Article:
The Center for Neutrino Physics, the Department of Physics and the College of Science will host the XIIIth International Conference on Heavy Quarks and Leptons from May 22nd through 27th, 2016.
Heavy Quarks and Leptons (or HQL for short) is dedicated to the study of the heavy quarks charm, bottom, and top with obvious extensions to interesting topics involving the strange quark. Neutrino oscillation studies and new insights in μ and τ lepton phenomenology are also included. The conference continues the tradition of regular scientific meetings, first started in 1993 at the Laboratori Nazionali di Frascati under the name "Heavy Quarks at Fixed Target", and widened in 2002 to include leptons with the workshop renamed to what it is known as today.
The conference will bring together scientists from four continents. More than 75 pleanary talks are schedule over the week long
In June of this year, Professors Anderson and Gray will speak at the Neutrino Physics/Unification
workshop: "From Grand Unification to
String Theory and Back" in Lead, South Dakota. This workshop
is part of a summer program organized by the Center for Theoretical Underground Physics and Related
Areas (CETUP). The workshop aims to bring together scientists interested in the interplay between
high energy theory and neutrino phenomenology to help stimulate further interaction between these
|Virginia Tech professors Lara Anderson and James Gray.|
The 2016 Breakthrough Prize in
Fundamental Physics was awarded collectively to five experimental collaborations that made key
contributions to the study
of neutrino oscillations, a group which includes CNP members Patrick Huber, Jonathan Link, Camillo
Mariani, and Leo Piilonen. Accoring to the citation the award was presented "for the fundamental
discovery and exploration of neutrino oscillations, revealing a new frontier beyond, and possibly far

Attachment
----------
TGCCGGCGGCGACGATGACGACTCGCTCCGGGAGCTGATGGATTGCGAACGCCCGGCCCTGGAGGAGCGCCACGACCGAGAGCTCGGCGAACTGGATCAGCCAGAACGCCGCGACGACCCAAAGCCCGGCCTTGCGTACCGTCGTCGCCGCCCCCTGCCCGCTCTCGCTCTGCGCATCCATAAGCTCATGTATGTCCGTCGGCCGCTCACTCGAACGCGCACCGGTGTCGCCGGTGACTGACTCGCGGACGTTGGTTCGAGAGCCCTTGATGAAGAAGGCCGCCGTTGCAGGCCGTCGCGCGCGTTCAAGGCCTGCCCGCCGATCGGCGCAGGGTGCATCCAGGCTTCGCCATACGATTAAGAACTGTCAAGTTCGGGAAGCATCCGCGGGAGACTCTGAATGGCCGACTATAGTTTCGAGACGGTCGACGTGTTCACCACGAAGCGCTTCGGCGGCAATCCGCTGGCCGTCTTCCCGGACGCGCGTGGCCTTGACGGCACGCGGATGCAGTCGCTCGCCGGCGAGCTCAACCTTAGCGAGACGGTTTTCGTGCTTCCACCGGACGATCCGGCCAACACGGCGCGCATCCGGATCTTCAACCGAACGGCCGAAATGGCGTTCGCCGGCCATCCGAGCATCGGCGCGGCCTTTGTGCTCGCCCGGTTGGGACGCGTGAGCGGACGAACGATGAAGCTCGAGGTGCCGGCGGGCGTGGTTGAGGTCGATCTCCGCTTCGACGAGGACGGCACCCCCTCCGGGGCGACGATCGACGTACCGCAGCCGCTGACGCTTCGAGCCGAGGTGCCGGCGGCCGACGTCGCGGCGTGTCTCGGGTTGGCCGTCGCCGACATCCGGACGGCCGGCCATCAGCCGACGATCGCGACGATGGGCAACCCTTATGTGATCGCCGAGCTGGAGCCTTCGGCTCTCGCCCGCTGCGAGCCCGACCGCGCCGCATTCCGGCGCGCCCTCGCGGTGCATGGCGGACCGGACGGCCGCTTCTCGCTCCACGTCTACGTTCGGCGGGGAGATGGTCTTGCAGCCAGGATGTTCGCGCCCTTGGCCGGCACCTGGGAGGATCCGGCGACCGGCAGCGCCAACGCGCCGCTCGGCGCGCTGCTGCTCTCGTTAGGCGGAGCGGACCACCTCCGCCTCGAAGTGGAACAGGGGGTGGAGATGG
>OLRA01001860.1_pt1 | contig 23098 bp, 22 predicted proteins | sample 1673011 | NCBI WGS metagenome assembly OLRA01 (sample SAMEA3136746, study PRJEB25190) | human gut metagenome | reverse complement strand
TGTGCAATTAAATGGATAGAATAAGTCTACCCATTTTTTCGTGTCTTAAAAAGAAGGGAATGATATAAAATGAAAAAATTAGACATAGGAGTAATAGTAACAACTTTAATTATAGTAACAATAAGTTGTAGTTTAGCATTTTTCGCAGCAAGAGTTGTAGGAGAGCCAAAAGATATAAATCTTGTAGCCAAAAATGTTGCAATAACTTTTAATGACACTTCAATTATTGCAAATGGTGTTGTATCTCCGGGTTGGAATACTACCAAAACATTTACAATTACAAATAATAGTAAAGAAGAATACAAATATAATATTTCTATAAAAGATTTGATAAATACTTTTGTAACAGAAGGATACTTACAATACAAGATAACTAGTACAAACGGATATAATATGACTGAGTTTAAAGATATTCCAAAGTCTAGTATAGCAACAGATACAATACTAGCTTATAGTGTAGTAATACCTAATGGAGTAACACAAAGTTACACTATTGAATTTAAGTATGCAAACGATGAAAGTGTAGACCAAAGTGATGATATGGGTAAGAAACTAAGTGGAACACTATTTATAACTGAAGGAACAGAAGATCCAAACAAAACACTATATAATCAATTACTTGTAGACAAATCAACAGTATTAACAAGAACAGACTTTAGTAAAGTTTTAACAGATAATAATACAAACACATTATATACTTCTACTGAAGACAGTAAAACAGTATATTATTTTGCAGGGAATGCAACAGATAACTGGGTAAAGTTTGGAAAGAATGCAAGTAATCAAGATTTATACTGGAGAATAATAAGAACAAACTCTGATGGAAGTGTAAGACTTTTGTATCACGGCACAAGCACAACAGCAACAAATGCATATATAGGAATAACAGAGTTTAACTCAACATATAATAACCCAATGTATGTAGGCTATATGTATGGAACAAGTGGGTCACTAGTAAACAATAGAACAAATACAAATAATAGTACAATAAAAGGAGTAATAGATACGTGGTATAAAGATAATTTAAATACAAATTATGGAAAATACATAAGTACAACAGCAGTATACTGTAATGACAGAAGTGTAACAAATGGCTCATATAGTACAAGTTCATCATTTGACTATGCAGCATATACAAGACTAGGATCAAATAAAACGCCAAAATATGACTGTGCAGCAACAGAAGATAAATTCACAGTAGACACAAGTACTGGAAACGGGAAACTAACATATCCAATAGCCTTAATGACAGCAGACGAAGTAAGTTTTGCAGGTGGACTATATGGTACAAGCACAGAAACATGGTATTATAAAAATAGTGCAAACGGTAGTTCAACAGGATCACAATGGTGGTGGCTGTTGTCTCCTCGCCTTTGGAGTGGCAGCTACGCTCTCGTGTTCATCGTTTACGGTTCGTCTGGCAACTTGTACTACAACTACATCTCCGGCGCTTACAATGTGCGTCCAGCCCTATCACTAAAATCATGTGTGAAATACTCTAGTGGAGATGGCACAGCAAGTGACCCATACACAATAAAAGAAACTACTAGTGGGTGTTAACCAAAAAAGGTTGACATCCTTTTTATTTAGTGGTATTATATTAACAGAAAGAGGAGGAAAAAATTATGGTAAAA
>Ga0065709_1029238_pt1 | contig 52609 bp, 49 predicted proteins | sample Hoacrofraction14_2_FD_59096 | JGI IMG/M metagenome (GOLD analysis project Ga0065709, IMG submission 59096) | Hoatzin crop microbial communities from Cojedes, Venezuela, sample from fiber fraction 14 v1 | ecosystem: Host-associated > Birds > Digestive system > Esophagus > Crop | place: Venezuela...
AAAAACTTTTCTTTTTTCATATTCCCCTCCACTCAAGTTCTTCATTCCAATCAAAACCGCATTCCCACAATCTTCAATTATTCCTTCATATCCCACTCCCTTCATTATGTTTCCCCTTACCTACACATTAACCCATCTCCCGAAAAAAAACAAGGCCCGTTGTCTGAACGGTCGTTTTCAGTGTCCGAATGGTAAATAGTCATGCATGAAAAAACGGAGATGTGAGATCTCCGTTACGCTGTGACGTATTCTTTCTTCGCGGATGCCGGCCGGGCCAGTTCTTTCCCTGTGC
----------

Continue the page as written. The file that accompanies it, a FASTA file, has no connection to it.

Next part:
beyond, the standard model of particle physics." The Breakthrough Prize was founded by internet
pioneers Sergey Brin, Anne Wojcicki, Jack Ma, Cathy Zhang, Yuri and Julia Milner, Mark Zuckerberg and
Priscilla Chan to recognize those individuals who have made profound contributions to human knowledge.
The awards were presented in a Hollywood style awards ceremony in Silicon Valley hosted by Seth MacFarland. Huber, Link and Piilonen share in the award for their work on the Daya Bay Reactor Neutrino Experiment along with former Virginia Tech group members Yuen-Keung Hor, Yue Meng, Deb Mohapatra and Jo Ellen Morgan. Mariani shares for his work on the K2K Experiment. Each will receive a share of the $3 million prize.
|Virginia Tech professors Patrick Huber, Jonathan Link Camillo Mariani and Leo Piilonen will each share in the 2016 Breakthrough Prize in Fundamental Physics.|
The Department of Physics and Center for Neutrino Physics at Virginia Tech are seeking
candidates for a tenure-track position in the areas of experimental particle and nuclear physics. The Center
has existing experimental research strengths in neutrino physics, heavy-flavor physics, weak interaction
physics, and nucleon structure physics. Candidates who would complement or extend existing research areas
are particularly encouraged to apply.
The Center for Neutrino Physics has a variety of experimental and theoretical research initiatives, and runs the Kimballton Underground Research Facility (KURF) as a resource for the wider neutrino and low-background research community. In addition to neutrinos, the work of the Center's members includes electron scattering physics, e+e- collider physics, particle astrophysics, and string theory. Applicants must have a Ph.D. or equivalent in physics or a closely related field, and postdoctoral experience. Questions regarding the position can be directed to the Search Committee via Ms. Erin Rust at firstname.lastname@example.org. [Tel: (540) 231-8743].
For further information and to apply for this position please go to https://listings.jobs.vt.edu/postings/58844.
Patrick Huber discusses his recent paper on monitoring Iran's nuclear reactor using neutrinos with WVTF radio. Listen to the interview here.
Camillo Mariani, of the Center for Neutrino Physics, has been named as the recipient of a prestigious CAREER Award from the National Science Foundation. Prof. Mariani's award will support his research on neutrino interactions in matter and create a QuarkNet center at Virginia Tech to attract high school teachers and students, with initial emphasis on neutrino physics.
Read the full press release